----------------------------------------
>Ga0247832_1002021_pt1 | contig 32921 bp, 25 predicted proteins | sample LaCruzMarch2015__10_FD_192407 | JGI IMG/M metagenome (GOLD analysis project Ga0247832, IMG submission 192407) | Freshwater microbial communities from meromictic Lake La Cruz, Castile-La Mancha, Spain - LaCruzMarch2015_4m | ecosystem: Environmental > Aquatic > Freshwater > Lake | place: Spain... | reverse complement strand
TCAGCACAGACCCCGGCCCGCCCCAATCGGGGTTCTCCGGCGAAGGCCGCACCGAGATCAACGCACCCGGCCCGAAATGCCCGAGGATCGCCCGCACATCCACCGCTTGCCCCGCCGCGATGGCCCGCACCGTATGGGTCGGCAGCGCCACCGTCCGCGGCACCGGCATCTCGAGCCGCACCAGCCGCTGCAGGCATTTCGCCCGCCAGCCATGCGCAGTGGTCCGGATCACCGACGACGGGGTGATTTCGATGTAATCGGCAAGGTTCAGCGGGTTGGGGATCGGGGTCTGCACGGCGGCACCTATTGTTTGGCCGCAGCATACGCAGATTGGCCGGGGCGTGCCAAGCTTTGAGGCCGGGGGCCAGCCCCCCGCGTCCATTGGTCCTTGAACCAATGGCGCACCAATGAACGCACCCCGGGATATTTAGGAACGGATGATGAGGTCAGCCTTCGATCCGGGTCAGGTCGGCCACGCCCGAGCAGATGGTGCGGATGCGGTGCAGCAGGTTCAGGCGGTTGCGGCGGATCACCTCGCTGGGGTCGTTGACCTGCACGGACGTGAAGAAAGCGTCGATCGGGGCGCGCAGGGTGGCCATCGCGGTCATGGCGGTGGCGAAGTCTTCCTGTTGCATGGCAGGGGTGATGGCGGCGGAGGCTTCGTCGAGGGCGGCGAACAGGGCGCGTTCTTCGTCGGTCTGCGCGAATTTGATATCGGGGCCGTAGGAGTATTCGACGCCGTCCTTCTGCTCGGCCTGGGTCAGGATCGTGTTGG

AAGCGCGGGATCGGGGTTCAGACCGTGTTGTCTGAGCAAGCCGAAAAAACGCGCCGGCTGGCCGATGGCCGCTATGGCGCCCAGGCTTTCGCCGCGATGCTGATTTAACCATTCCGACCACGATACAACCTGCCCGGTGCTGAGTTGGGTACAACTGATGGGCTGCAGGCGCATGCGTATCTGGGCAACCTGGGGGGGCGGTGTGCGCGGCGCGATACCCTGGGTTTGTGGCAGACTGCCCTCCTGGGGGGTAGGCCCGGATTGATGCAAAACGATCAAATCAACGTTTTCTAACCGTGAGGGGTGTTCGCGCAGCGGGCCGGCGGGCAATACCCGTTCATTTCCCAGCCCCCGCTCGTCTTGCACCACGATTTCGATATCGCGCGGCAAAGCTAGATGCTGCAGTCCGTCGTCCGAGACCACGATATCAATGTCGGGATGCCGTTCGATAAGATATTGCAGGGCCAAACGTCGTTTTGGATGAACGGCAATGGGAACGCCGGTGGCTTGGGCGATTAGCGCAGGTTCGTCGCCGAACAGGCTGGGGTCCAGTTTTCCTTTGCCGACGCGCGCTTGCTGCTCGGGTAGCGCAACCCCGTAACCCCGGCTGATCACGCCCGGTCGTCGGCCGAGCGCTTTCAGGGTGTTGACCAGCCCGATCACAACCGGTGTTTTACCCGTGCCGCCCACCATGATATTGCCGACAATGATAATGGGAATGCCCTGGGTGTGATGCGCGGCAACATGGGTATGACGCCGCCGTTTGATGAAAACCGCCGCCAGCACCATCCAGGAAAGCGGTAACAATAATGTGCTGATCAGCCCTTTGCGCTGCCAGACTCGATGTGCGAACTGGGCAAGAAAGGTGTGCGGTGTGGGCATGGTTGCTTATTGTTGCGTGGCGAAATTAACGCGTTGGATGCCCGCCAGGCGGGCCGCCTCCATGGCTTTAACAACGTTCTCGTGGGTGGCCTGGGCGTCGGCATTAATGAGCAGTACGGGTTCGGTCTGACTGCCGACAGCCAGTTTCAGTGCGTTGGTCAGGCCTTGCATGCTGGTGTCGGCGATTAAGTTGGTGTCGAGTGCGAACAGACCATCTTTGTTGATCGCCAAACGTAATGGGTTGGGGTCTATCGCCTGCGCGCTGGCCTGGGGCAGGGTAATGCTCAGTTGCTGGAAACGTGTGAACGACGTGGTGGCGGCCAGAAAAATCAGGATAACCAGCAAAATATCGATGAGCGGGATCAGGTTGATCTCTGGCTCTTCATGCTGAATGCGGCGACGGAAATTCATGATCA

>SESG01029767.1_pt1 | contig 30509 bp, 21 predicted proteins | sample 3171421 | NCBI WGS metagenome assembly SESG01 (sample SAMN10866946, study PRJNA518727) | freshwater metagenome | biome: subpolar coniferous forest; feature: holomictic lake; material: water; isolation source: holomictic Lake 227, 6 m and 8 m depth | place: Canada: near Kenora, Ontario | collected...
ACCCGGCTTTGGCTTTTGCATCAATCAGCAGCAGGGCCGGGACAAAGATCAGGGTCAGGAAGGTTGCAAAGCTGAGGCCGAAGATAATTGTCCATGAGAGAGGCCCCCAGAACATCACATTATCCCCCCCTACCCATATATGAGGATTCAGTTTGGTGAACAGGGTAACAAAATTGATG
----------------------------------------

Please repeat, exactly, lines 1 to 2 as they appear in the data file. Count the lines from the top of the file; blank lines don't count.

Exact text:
>Ga0247832_1002021_pt1 | contig 32921 bp, 25 predicted proteins | sample LaCruzMarch2015__10_FD_192407 | JGI IMG/M metagenome (GOLD analysis project Ga0247832, IMG submission 192407) | Freshwater microbial communities from meromictic Lake La Cruz, Castile-La Mancha, Spain - LaCruzMarch2015_4m | ecosystem: Environmental > Aquatic > Freshwater > Lake | place: Spain... | reverse complement strand
TCAGCACAGACCCCGGCCCGCCCCAATCGGGGTTCTCCGGCGAAGGCCGCACCGAGATCAACGCACCCGGCCCGAAATGCCCGAGGATCGCCCGCACATCCACCGCTTGCCCCGCCGCGATGGCCCGCACCGTATGGGTCGGCAGCGCCACCGTCCGCGGCACCGGCATCTCGAGCCGCACCAGCCGCTGCAGGCATTTCGCCCGCCAGCCATGCGCAGTGGTCCGGATCACCGACGACGGGGTGATTTCGATGTAATCGGCAAGGTTCAGCGGGTTGGGGATCGGGGTCTGCACGGCGGCACCTATTGTTTGGCCGCAGCATACGCAGATTGGCCGGGGCGTGCCAAGCTTTGAGGCCGGGGGCCAGCCCCCCGCGTCCATTGGTCCTTGAACCAATGGCGCACCAATGAACGCACCCCGGGATATTTAGGAACGGATGATGAGGTCAGCCTTCGATCCGGGTCAGGTCGGCCACGCCCGAGCAGATGGTGCGGATGCGGTGCAGCAGGTTCAGGCGGTTGCGGCGGATCACCTCGCTGGGGTCGTTGACCTGCACGGACGTGAAGAAAGCGTCGATCGGGGCGCGCAGGGTGGCCATCGCGGTCATGGCGGTGGCGAAGTCTTCCTGTTGCATGGCAGGGGTGATGGCGGCGGAGGCTTCGTCGAGGGCGGCGAACAGGGCGCGTTCTTCGTCGGTCTGCGCGAATTTGATATCGGGGCCGTAGGAGTATTCGACGCCGTCCTTCTGCTCGGCCTGGGTCAGGATCGTGTTGG